On New Year’s Day 1943, Fred was wounded at Buna in New Guinea and returned to Redbank Hospital near Brisbane for convalescence. Fred expected that when he recovered, he would rejoin his unit and return to New Guinea, but he sustained several severe bouts of malaria over the ensuing months and this prevented his being sent away again.

Early in 1944, Lorna fell pregnant. She was discharged from the WAAAF in April and moved into a small flat at New Farm where she prepared for the birth of twin sons, Allan and Ray. In the time since they were married, both Fred and Lorna had been diligently saving for a home of their own. In 1945 they moved into their first home at Fifth Avenue, Bardon. By 1952, three more children had arrived, Leslie, Dalene and Sharon.

In 1956, the family moved to Rockbourne Terrace, Paddington. Lorna had always sewed for the family, first for herself and her brothers and sisters, and then for her children. In the mid-1960s, Lorna took a job as a seamstress at Curtainmakers where she worked as one of the senior staff for several years.

In 1972, Lorna and Fred took the trip of a life time and went on a six month holiday sailing around the world on the ship the Himalaya. They brought back many wonderful memories. In early 1974, Fred suffered a heart attack. He took a few months leave from work to convalesce, but while still recuperating he suffered a fatal stroke. He died 26 March 1974 doing what he loved best – playing lawn bowls. Lorna continued working at Curtainmakers, but the house at Rockbourne Terrace was too large for her to maintain on her own, so in September 1975, she bought a smaller home at The Gap.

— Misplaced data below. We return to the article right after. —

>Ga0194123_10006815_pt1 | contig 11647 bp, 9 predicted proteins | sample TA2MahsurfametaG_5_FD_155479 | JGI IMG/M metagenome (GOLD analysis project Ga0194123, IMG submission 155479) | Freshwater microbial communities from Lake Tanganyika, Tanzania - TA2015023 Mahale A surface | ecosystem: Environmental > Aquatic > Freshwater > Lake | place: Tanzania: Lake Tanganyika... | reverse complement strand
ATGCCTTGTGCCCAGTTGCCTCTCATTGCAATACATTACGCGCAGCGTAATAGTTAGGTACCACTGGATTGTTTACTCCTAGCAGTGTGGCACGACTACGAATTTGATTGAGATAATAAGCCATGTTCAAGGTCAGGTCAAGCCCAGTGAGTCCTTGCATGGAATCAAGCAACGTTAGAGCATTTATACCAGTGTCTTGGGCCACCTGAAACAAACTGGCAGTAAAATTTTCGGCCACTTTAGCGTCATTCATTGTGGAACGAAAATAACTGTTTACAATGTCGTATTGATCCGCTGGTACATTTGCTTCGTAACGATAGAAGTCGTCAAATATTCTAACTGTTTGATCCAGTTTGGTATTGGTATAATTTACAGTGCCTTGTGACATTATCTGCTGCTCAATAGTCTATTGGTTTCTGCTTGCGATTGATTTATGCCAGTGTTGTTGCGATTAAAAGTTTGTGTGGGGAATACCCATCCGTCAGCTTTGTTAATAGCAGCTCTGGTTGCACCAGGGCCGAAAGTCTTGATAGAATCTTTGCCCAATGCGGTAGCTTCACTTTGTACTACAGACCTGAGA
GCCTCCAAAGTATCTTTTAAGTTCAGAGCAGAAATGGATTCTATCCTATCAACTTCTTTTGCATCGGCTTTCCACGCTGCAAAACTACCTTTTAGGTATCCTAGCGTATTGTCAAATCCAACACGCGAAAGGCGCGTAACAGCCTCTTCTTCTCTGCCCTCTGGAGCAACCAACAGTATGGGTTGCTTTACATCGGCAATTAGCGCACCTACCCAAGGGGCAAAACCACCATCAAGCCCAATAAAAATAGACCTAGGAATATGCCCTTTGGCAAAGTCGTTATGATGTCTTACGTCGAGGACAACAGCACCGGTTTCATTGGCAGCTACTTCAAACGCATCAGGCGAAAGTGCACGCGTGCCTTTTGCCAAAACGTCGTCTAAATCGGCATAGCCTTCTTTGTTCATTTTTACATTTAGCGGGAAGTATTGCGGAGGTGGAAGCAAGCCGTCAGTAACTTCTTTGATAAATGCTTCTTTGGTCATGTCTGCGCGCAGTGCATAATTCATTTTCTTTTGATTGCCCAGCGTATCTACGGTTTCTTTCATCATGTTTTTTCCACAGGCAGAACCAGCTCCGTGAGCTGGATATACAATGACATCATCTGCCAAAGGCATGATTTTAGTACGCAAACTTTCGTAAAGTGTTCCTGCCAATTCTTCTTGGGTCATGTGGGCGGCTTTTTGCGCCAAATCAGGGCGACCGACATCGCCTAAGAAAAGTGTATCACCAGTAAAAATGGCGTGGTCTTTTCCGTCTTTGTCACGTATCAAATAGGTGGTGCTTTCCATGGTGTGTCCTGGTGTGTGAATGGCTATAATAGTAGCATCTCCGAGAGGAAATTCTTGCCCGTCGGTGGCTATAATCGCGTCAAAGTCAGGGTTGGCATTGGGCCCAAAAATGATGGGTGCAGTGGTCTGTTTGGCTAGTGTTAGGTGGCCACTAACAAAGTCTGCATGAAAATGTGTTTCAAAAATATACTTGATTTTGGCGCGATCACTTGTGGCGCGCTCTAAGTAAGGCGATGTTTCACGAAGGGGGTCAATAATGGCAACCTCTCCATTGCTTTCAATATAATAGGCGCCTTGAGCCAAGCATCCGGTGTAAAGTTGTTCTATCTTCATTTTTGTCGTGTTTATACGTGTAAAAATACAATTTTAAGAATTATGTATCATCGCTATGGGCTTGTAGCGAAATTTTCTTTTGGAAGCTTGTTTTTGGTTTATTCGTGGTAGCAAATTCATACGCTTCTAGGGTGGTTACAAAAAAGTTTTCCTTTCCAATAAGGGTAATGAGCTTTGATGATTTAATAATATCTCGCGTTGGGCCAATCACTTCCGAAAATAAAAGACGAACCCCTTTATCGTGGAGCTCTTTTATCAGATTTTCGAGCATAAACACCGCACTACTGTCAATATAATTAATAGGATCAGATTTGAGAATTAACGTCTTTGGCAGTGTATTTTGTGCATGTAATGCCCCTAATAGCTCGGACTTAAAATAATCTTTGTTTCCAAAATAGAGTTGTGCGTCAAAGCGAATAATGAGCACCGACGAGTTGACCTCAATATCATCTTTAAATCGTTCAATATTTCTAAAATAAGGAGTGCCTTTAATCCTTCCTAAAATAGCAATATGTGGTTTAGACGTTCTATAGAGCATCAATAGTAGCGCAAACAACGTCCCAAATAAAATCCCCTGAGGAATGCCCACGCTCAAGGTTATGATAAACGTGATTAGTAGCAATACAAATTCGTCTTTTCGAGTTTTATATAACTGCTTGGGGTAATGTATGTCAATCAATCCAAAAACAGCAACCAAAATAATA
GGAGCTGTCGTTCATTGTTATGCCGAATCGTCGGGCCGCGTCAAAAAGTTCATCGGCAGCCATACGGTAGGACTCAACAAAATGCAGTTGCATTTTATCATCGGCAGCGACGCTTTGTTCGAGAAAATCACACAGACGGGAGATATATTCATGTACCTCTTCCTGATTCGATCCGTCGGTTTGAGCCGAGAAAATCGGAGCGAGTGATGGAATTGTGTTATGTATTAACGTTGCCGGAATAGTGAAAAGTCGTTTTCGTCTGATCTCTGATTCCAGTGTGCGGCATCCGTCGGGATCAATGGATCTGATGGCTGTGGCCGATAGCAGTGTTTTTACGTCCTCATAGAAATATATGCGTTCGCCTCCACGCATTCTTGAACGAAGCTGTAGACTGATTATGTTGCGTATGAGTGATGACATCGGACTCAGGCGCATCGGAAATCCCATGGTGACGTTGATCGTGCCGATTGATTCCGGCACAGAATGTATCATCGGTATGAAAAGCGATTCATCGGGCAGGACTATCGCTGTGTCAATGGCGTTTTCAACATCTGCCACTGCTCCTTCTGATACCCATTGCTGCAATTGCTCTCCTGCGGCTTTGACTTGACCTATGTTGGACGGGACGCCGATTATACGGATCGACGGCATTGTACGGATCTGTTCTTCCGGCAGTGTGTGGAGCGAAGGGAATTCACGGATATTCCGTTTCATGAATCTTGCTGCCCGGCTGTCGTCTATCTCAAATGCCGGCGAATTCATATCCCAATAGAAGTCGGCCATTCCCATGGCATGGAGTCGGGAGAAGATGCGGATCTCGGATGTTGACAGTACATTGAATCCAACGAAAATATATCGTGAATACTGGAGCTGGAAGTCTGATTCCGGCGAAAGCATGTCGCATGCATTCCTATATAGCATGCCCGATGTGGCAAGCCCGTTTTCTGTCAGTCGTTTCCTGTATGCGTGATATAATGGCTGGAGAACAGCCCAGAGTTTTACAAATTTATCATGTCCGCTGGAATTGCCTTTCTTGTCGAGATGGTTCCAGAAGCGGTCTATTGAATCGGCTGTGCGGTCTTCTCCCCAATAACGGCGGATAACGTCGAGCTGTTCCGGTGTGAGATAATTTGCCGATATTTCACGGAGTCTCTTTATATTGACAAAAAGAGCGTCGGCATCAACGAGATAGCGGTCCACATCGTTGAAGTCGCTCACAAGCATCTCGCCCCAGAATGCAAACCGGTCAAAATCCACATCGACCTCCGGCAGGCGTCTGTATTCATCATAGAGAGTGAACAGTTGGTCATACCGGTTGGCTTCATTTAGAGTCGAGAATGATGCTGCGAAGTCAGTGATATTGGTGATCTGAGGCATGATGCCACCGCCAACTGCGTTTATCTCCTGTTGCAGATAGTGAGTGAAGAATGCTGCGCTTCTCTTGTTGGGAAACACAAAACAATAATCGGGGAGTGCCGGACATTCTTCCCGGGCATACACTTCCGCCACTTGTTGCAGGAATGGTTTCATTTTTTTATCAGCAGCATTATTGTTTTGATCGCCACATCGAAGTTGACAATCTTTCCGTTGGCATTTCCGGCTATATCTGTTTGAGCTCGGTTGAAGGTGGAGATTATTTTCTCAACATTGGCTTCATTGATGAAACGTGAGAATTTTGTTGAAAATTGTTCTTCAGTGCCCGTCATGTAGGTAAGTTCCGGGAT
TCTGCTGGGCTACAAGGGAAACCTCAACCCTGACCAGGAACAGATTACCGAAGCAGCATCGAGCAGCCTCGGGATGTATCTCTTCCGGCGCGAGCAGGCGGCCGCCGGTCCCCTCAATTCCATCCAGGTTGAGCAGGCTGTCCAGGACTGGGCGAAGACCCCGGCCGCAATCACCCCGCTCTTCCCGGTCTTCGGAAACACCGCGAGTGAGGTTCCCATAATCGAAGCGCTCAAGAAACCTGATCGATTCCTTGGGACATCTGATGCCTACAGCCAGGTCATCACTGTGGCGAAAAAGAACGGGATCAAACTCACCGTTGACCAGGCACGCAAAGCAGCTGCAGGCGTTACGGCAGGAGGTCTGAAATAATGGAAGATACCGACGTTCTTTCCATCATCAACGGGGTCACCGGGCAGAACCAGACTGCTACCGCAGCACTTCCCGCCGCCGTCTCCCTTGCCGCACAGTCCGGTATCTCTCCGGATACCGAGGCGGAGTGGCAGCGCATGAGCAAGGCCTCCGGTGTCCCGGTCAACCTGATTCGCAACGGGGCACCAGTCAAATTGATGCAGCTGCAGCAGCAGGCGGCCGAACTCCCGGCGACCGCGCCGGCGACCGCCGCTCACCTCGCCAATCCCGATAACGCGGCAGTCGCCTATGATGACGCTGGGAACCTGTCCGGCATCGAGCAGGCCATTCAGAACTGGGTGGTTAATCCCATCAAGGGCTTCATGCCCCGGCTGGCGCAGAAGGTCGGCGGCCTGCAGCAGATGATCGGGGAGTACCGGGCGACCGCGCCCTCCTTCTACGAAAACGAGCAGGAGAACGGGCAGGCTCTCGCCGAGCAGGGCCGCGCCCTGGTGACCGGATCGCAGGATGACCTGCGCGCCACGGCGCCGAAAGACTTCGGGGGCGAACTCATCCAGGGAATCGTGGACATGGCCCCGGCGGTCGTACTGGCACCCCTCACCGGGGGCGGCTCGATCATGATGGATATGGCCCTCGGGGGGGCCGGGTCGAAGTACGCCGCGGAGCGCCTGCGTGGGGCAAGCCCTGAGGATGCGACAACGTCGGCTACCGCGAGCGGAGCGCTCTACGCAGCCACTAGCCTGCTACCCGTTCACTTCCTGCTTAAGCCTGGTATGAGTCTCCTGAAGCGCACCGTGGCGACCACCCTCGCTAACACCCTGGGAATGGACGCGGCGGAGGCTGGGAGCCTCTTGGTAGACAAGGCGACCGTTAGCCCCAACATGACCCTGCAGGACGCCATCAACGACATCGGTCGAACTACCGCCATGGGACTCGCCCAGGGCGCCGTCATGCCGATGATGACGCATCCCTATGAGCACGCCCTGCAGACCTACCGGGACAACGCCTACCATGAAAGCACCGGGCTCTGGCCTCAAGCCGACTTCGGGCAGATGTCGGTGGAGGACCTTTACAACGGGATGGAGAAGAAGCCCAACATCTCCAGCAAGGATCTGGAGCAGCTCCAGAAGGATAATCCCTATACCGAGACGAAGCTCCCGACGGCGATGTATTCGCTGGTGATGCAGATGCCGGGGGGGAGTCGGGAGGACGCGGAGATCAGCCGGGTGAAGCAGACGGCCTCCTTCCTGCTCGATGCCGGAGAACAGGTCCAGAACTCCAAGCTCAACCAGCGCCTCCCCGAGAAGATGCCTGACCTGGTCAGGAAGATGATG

Lorna then decided to retire from work, and as more and more grandchildren arrived, she was in demand for babysitting. She also had the time to indulge in her passion for overseas travel. She took trips to New Zealand, Canada, USA, several Asian countries and some cruises to the Pacific Islands. She also travelled extensively in Australia.

In 1985, Lorna’s sister Laureen and her husband Tom invited her to go with them to the Birdsville Races. Also travelling with them was Neil Shute who was visiting Brisbane from his home in Melbourne where he had been living on his own since being widowed several years before. Lorna and Neil returned from the weekend as a couple. Neil moved to Brisbane permanently and in September 1987 they were married here at St Mary Magdalene’s Church. Lorna was 68 years old.

As Lorna and Neil both loved travelling, they bought a caravan and set off around Australia for several holidays. Over the years there continued many other trips to places such as Longreach where Neil was born, Perth, Adelaide, Alice Springs, Darwin, Broken Hill and an annual trip to Melbourne to visit Neil’s son and daughter and grandchildren. They both enjoyed the caravanning life and had many happy times. Lorna had always loved country music and in these years she added to her considerable music collection of her favorite artists such as Slim Dusty and John Williamson.

Lorna had always wanted to live by the sea, so in 1997 they bought a unit at Redcliffe only one block from the water. They lived there for about three years enjoying the sea air, until health problems overtook them and they decided to move back to Kedron to Delamore Retirement Community. They settled into retirement life but Neil was not in good health and in December 2004, the day after the family Christmas Party, he died of a heart attack. Lorna continued to live at Delamore until January 2009 when she moved to St Pauls Villa at Rainworth, back to the Bardon area where she and Fred bought their first home over 60 years ago. - Leisa Higgins

[Lorna SHUTE], Lorna Phyllis (nee-Gale), Formerly-Cannard, SHUTE; Buried with Former Husband: Frederick Charles Cannard.